Alabaster Heron with Bronze Beak and Plume and Verde Marble Grass
I was given some large pieces of alabaster by a former art teacher at Patriot High School. I am very grateful as I was honestly uncertain what medium I would finally end up sculpting in.
This particular piece was around 80lbs and very tall and narrow. I knew that I would like to do something that lifted the eye from the base upward. I had completed a Chinese Pagoda in clay during the spring and I was very interested in continuing with an Asian series. I also had sculpted the Asian Elephant for Dawn that same semester. I have been told that I would be advised to try and complete works in a series as they would be more likely to be ready for a gallery showing. I thought that a Chinese dragon spiraling upward around a stone monolith would be great. As I had never worked on stone, I was not sure that I could even do it. But, I am finding that I always go all in or nothing, so I started hammering away. I tried a variety of tools: Hammer and chisel, Grinder with diamond cutting blade, and an Italian sculpting chisel. The dragon was actually proceeding very well, but I began to see large fissures in the stone. I kept going but knew I was going to lose some stone. I decided to attack the cracks to see where they led and about 20lbs of stone fell vertically off the rock.
At that point I decided that a dragon was not going to happen. I was thinking about the Egyptian Heron Bowl and how much I liked the birds. I felt that if I stylized the bird and elongated the shape into more of a silhouette of the bird, it would work with the stone I had left. As the bird took shape I saw that I did not have enough width to include a beak and plume. I sculpted each out of wax and casted them in bronze. I would figure out how to attach them in the end. I had an idea, but no actual evidence to suggest that it would work.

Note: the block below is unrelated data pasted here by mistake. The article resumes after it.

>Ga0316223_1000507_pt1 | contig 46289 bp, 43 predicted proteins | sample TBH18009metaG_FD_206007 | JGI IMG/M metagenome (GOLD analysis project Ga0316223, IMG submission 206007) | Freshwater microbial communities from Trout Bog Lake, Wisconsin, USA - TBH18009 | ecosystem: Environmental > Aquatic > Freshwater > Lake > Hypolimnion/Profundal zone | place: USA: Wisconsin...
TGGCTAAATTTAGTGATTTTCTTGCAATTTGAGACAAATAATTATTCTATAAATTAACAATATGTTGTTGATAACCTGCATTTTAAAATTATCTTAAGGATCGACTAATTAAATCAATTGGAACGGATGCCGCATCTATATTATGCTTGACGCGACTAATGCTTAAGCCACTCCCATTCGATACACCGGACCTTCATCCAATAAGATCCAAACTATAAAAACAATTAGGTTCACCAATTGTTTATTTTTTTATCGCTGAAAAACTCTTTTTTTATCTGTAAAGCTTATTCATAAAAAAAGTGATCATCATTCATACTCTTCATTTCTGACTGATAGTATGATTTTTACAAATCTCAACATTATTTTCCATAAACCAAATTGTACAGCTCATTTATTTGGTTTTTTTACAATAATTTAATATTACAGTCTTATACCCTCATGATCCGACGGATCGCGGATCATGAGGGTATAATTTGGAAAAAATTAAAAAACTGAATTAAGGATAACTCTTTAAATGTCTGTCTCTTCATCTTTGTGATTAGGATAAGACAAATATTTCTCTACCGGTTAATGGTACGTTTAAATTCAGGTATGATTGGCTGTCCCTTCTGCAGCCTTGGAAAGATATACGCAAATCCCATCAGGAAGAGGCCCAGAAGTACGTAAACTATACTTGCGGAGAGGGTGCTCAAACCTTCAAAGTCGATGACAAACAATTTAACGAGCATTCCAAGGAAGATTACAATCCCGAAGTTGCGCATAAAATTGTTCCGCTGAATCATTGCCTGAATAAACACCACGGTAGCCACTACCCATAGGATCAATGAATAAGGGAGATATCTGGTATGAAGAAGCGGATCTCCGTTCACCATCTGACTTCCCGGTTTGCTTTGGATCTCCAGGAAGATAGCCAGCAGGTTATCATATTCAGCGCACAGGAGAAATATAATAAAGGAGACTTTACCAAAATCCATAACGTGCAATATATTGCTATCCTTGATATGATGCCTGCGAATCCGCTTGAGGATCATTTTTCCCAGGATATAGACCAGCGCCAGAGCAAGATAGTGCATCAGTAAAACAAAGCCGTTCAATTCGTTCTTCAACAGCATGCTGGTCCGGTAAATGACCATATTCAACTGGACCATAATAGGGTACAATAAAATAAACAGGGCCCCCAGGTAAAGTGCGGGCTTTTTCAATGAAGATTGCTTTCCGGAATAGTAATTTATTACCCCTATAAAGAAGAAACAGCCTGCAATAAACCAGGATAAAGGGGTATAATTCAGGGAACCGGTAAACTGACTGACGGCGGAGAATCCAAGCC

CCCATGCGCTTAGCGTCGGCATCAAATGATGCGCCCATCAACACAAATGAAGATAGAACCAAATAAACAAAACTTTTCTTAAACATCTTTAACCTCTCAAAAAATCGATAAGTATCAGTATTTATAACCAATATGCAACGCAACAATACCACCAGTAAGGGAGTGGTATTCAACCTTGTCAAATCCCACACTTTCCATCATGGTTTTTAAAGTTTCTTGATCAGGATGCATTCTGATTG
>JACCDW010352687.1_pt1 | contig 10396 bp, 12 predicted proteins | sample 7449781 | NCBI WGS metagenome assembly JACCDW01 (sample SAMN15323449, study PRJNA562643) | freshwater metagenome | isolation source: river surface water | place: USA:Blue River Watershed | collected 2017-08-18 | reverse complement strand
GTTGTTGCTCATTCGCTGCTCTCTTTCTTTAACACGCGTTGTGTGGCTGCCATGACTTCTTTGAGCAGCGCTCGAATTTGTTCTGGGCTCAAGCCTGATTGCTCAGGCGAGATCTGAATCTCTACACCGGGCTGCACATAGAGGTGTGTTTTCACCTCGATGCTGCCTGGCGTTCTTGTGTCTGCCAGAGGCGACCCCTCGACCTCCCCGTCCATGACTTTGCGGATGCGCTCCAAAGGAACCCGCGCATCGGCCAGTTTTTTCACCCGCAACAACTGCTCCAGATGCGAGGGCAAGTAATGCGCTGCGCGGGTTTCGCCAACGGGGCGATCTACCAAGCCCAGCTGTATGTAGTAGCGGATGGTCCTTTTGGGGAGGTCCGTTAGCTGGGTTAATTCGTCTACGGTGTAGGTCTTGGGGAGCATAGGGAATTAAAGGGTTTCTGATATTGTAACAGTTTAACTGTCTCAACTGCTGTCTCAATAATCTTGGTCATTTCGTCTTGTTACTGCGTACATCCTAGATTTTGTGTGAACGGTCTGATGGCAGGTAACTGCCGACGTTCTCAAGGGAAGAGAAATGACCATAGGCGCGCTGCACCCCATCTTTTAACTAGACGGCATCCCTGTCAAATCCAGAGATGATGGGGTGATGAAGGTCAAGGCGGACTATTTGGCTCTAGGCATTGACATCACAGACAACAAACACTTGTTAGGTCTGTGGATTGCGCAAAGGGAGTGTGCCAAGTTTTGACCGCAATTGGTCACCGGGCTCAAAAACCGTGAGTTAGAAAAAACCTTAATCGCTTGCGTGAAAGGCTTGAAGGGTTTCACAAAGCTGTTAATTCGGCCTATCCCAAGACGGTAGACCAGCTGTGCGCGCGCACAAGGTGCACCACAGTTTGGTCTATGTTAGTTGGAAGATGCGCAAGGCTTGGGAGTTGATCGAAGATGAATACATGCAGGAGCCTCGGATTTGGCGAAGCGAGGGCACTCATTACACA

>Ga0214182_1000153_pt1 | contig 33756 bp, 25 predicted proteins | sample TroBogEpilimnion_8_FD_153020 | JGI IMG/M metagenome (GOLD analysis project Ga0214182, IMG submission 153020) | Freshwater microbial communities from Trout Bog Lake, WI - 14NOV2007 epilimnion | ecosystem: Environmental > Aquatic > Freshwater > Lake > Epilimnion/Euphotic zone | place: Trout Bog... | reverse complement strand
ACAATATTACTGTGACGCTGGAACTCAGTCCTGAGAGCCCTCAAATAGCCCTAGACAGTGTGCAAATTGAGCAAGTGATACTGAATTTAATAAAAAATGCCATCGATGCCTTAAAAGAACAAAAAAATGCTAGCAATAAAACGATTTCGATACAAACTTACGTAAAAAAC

As I shaped the bird I found that I had about 5-6 in of stone left for the base. I wanted to keep with the suggestion of form, rather than accuracy and contrasted the smooth curves of the bird with sharp angles of water reeds and grass. I had researched a place to find marble up north of Victorville and went out with Dawn one day to mine some antique verde marble from an abandoned quarry. I was able to hammer and chisel a couple of 10-20 pound chunks out of the mountain and thought it would be neat to incorporate the green stone into the design as extended blades of water grass from the base. I wanted the grass to carry the eye upward as the heron is very thin and the sides are very vertical. I curved the blades and asymmetrically placed them to create a movement up and around the bird.
The beak, plume, and grass we all countersunk and epoxied in place. The bonze plume was accented in green patina and the beak was polished to a gloss. The completion of this piece has been the most fulfilling of all my works so far and I know I intend to make stone my main focus of sculpture. I still intend on using mixed media of metals and other stones. I am working on a wood base right now that is challenging me, so I am not sure about the future of wood in my designs.